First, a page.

Fall 2004 • Vol. XXVI No. 4 NonfictionOctober 1, 2004 |

The Task of the Translator

Unlike a work of literature, translation does not find itself in the center of the language forest, but on the outside facing the wooded ridge; it calls into it without entering, aiming at that single spot where the echo is able to give, in its own language, the reverberation of the work in the alien one. —Walter Benjamin, "The Task of the Translator"   Since the first time I saw it, the landscape of the southwest United States has seemed to me a place that unhinges ordinary response. First, heat and red earth and derelict gas pumps. Then citadels of rock and high adobe villages as old as Chartres—geological and human history, along with the occasional dinosaur track. I am now, as I was then, looking for a way to translate it—to enter its strange silent forest, to call into it from the wooded ridge of the future, as I was then from the isolation of an automobile. Benjamin says that translation expresses a hidden relationship, which is what I am looking for, but the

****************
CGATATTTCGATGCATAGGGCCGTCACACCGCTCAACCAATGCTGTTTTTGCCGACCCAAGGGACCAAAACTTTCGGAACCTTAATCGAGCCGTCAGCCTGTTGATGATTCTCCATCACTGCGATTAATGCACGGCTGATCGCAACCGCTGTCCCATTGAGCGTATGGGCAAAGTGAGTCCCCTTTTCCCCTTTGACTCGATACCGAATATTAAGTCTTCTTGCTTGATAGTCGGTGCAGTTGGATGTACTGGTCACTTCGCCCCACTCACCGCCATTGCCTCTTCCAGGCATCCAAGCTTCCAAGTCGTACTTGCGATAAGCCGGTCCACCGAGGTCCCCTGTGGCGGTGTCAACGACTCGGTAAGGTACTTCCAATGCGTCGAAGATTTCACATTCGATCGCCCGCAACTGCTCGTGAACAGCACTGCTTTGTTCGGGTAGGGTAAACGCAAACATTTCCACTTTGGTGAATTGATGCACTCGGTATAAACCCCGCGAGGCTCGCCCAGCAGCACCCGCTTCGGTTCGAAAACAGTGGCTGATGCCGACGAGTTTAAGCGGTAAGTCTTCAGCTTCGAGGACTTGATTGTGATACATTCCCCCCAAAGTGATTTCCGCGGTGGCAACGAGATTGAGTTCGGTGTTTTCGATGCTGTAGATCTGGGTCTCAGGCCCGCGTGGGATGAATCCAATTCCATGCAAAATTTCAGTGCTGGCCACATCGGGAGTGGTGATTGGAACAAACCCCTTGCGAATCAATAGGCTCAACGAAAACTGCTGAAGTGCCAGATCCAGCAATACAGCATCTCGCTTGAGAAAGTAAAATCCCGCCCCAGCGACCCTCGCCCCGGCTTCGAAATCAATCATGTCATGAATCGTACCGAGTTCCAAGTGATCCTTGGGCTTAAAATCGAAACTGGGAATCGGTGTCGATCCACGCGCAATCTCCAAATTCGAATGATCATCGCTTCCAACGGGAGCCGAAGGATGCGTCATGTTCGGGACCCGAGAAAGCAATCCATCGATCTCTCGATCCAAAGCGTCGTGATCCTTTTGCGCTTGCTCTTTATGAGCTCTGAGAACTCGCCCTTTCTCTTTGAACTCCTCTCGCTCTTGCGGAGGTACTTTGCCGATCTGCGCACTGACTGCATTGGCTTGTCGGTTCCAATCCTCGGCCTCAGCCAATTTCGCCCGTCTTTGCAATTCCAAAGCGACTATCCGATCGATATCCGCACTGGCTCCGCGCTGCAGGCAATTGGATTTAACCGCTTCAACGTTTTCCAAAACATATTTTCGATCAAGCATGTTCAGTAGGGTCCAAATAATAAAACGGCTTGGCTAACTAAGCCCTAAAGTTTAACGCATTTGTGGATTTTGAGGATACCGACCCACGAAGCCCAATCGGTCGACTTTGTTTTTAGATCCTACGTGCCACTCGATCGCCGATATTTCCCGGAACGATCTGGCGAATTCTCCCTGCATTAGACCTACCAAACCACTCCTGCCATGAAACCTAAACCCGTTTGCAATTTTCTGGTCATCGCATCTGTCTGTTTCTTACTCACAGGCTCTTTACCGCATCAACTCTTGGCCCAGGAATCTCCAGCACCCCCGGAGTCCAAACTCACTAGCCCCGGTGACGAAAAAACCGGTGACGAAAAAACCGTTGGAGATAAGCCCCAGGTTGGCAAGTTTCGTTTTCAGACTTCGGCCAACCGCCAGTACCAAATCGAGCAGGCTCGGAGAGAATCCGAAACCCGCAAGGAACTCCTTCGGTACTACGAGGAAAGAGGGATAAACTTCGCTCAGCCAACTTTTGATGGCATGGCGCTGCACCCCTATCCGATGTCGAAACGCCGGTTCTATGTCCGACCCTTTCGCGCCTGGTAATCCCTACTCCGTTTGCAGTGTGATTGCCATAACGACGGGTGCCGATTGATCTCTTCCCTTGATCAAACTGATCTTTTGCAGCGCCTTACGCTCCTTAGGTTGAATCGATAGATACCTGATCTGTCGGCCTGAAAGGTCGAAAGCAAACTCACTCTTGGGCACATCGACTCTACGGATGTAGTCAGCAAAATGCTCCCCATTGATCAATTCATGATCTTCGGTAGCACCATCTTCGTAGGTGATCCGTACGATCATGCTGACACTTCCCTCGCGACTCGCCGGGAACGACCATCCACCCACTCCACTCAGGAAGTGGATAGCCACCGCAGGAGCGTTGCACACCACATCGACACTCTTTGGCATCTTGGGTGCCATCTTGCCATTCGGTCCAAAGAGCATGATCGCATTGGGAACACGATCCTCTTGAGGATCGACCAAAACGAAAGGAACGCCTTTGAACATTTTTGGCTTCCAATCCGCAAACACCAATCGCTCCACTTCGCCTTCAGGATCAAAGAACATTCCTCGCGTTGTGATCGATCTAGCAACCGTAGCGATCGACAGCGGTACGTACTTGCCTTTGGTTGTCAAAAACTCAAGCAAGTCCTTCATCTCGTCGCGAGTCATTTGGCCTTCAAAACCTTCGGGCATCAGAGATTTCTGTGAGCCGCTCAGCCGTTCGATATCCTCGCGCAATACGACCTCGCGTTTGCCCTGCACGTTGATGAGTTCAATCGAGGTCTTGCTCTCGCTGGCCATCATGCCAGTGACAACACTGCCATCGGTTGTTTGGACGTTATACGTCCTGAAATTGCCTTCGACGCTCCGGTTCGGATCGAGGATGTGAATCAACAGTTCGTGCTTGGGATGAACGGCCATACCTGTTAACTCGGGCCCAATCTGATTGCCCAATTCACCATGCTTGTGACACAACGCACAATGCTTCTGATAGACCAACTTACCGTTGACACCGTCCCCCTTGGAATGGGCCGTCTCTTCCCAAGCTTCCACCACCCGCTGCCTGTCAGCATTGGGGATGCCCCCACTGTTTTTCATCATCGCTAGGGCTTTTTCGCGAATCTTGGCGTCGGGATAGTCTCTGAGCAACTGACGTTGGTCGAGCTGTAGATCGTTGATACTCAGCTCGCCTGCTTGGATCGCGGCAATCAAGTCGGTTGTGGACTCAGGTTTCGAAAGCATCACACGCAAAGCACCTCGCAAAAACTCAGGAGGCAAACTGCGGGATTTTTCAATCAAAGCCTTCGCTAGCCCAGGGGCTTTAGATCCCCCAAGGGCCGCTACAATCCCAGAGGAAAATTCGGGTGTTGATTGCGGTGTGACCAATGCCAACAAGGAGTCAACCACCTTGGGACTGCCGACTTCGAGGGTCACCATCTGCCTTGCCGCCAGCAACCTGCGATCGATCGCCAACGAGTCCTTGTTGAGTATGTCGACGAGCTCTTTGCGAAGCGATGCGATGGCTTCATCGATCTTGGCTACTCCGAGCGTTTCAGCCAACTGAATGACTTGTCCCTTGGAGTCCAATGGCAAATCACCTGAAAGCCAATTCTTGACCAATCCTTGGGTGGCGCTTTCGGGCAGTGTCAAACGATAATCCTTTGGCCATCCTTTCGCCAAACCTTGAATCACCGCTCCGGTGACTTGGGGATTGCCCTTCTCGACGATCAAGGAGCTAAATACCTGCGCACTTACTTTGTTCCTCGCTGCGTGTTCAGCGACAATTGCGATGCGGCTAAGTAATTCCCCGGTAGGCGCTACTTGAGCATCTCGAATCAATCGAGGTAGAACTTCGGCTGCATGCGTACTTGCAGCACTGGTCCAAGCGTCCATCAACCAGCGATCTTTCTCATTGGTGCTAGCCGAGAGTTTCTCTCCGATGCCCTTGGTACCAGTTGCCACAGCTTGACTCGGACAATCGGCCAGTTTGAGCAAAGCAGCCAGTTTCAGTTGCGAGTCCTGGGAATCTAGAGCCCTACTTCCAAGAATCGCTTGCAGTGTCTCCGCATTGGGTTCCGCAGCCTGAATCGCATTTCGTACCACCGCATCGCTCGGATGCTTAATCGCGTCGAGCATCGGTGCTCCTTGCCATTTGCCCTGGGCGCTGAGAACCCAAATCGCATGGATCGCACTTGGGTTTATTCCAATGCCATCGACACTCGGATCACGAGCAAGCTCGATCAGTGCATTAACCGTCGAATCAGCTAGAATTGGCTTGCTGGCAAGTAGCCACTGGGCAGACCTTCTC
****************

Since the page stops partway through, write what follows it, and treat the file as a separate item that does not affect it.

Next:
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Patricia Vigderman
Patricia Vigderman’s most recent book is The Real Life of the Parthenon (Ohio State University Press, 2018). She is the author of Possibility: Essays Against Despair (Sarabande, 2013) and The Memory Palace of Isabella Stewart Gardner (Sarabande, 2007). She lives in Cambridge, Massachusetts.

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